From boots in the sand to an oil-rich nation: tracking the UAE through female fashion

For Dr Reem El Mutwalli, tracking the progress of a country through its national dress seemed like an interesting counterpart to the usual anthropological means. And along the way, she found that the subjects were starting to create their own narrative 

It all started with a search for a PhD topic. After studying Islamic architecture and archaeology, Dr Reem El Mutwalli wanted to extend her research beyond heritage sites, to documenting something she had seen start to tangibly change alongside the evolution of the UAE: women’s clothing.

“When you are doing a PhD you need to find new material, and a topic I seized upon was that of national dress,” she says.

“I felt like my studies abroad helped me to understand the importance of documenting things like this. I came back with a passion to put everything down – before it disappears.”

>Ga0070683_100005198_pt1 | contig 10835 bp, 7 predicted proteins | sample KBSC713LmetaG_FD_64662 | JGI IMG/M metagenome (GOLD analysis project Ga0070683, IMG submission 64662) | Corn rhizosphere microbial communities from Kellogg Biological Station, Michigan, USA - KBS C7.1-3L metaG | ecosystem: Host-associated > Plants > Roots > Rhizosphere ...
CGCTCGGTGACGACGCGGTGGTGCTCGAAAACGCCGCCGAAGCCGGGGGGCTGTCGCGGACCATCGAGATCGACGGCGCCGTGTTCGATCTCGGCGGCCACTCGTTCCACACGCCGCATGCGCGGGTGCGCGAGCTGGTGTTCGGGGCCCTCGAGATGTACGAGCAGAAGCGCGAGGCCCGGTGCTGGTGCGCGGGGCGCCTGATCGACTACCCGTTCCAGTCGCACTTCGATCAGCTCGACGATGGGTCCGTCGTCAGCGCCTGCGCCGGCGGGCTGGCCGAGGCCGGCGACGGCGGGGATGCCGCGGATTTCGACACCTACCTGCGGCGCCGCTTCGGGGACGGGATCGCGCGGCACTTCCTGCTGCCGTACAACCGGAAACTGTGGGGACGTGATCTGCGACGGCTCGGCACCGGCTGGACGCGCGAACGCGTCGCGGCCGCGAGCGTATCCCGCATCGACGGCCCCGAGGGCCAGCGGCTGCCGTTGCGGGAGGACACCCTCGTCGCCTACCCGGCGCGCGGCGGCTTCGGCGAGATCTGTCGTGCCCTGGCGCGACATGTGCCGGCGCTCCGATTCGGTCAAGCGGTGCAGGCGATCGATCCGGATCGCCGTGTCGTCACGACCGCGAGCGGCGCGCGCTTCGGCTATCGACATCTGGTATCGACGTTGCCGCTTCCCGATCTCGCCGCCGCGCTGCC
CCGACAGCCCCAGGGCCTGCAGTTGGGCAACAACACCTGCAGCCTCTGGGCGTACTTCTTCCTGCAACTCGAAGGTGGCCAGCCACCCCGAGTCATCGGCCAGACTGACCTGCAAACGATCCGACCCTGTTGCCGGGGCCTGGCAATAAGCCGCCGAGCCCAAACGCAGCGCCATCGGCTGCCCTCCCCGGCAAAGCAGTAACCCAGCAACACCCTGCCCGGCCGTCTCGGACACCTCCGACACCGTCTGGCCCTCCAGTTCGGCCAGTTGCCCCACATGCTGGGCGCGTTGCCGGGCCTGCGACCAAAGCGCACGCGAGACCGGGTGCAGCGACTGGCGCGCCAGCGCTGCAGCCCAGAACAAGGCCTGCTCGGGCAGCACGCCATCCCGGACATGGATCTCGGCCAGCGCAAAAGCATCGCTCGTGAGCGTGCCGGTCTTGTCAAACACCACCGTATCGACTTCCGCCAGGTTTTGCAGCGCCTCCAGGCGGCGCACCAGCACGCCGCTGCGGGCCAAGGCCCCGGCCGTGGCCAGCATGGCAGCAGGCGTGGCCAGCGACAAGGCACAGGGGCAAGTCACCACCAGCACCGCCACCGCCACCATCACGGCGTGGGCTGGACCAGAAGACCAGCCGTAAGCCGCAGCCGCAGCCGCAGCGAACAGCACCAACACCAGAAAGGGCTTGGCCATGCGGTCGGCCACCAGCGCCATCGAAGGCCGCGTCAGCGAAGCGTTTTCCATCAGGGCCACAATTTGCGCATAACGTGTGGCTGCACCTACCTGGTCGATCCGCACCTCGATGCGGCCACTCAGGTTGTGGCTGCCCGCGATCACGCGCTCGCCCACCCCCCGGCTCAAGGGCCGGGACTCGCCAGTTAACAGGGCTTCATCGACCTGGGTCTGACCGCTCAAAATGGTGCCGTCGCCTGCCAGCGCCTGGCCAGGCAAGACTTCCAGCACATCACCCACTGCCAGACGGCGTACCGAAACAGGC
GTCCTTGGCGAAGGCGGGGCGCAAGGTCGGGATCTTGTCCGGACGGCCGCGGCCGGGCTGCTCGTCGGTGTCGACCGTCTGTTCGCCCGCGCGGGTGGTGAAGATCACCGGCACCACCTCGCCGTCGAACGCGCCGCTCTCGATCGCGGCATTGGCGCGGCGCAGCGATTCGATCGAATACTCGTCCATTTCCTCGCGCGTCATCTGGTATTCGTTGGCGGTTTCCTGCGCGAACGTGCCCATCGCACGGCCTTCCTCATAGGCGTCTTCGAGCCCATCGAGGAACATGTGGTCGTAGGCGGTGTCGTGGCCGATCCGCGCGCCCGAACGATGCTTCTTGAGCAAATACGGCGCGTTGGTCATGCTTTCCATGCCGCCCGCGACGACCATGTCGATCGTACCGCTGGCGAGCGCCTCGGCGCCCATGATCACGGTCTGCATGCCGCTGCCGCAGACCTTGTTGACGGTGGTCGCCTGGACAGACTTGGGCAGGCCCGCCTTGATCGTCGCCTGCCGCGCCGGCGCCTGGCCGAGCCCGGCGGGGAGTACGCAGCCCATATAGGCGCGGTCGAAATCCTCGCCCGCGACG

Now living in a quiet Dubai suburb, in an intricately-decorated villa in that speaks to her other career as an interior designer, El Mutwalli talks of her upbringing in the emirate and the fascination of seeing a country evolve from its birth.

“My father came by invitation at the late Sheikh Zayed as the economic adviser to the Crown Prince, so I grew up here and experienced first-hand the changes that were taking place,” she says.

“As a child, we used to walk to school with boots on because our feet would sink into the sand. When we came it was just beginning to happen, and we witnessed it. We grew up with people who were creating a country.”

After my first day of school in Dubai I went back and cried to my mother, 'Mama, they are all going to a wedding and I’m the only one that’s not dressed!’

Dr Reem El Mutwalli

When it came to documenting local dress, there were a couple of misconceptions El Mutwalli wanted to correct, and a few innate advantages she thought she could gain simply by virtue of her upbringing.

Photographs of women in the beginnings of the UAE do exist. Explorers such as Sir Wilfred Thesiger spent five years between 1946 and 1950 living with the Bedouin tribes of Southern Arabia, and documented much of his life there.